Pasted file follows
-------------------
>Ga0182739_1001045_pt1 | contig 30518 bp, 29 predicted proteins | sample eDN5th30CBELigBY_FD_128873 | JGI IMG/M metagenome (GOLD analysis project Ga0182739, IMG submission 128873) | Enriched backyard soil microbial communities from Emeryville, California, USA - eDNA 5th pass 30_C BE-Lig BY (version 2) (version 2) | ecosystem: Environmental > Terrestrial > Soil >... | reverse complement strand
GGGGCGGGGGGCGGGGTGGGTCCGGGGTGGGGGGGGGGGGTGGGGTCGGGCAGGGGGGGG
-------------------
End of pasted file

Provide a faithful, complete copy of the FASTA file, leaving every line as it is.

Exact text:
>Ga0182739_1001045_pt1 | contig 30518 bp, 29 predicted proteins | sample eDN5th30CBELigBY_FD_128873 | JGI IMG/M metagenome (GOLD analysis project Ga0182739, IMG submission 128873) | Enriched backyard soil microbial communities from Emeryville, California, USA - eDNA 5th pass 30_C BE-Lig BY (version 2) (version 2) | ecosystem: Environmental > Terrestrial > Soil >... | reverse complement strand
GGGGCGGGGGGCGGGGTGGGTCCGGGGTGGGGGGGGGGGGTGGGGTCGGGCAGGGGGGGG